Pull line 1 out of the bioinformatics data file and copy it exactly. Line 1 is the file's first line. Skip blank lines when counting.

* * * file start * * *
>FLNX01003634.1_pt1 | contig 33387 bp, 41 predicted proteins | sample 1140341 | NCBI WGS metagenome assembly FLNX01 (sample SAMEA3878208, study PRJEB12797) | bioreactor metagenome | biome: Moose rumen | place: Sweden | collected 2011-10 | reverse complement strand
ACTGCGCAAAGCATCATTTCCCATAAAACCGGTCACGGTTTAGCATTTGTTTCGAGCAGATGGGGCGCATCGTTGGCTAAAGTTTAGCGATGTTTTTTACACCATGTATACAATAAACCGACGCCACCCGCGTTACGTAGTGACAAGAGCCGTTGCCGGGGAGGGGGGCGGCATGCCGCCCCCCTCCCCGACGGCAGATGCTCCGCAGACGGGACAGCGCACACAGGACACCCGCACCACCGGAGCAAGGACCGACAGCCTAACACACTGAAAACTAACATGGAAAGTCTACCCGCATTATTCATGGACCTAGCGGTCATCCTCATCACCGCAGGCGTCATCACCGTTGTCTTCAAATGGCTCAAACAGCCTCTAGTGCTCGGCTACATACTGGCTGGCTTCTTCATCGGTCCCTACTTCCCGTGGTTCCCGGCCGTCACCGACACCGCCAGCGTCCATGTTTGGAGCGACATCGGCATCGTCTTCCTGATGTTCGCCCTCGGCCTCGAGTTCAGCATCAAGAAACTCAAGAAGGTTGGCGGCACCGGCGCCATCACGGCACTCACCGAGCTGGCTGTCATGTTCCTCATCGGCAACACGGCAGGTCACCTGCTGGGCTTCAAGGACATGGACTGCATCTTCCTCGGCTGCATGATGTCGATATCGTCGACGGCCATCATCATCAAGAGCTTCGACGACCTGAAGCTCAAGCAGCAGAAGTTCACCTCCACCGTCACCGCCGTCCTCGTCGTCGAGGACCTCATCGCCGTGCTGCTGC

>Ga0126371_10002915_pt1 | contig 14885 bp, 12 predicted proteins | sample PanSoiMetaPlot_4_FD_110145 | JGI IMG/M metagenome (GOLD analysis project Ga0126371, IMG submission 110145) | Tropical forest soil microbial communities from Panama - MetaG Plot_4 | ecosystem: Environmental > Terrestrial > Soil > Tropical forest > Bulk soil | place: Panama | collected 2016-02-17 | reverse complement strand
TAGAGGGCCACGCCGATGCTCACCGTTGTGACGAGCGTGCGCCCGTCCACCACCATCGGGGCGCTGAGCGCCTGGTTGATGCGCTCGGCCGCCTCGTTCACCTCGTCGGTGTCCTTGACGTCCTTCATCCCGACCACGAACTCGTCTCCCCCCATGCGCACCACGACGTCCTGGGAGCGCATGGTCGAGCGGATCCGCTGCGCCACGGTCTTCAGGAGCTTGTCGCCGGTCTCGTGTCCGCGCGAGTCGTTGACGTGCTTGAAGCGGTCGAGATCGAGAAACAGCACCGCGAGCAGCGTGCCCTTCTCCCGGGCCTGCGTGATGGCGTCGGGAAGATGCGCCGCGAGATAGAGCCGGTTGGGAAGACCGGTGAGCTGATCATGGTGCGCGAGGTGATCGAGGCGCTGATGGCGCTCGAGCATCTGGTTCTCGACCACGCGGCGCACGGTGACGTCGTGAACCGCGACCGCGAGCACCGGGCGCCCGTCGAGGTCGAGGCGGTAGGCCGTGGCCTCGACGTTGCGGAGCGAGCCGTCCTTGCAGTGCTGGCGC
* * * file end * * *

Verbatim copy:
>FLNX01003634.1_pt1 | contig 33387 bp, 41 predicted proteins | sample 1140341 | NCBI WGS metagenome assembly FLNX01 (sample SAMEA3878208, study PRJEB12797) | bioreactor metagenome | biome: Moose rumen | place: Sweden | collected 2011-10 | reverse complement strand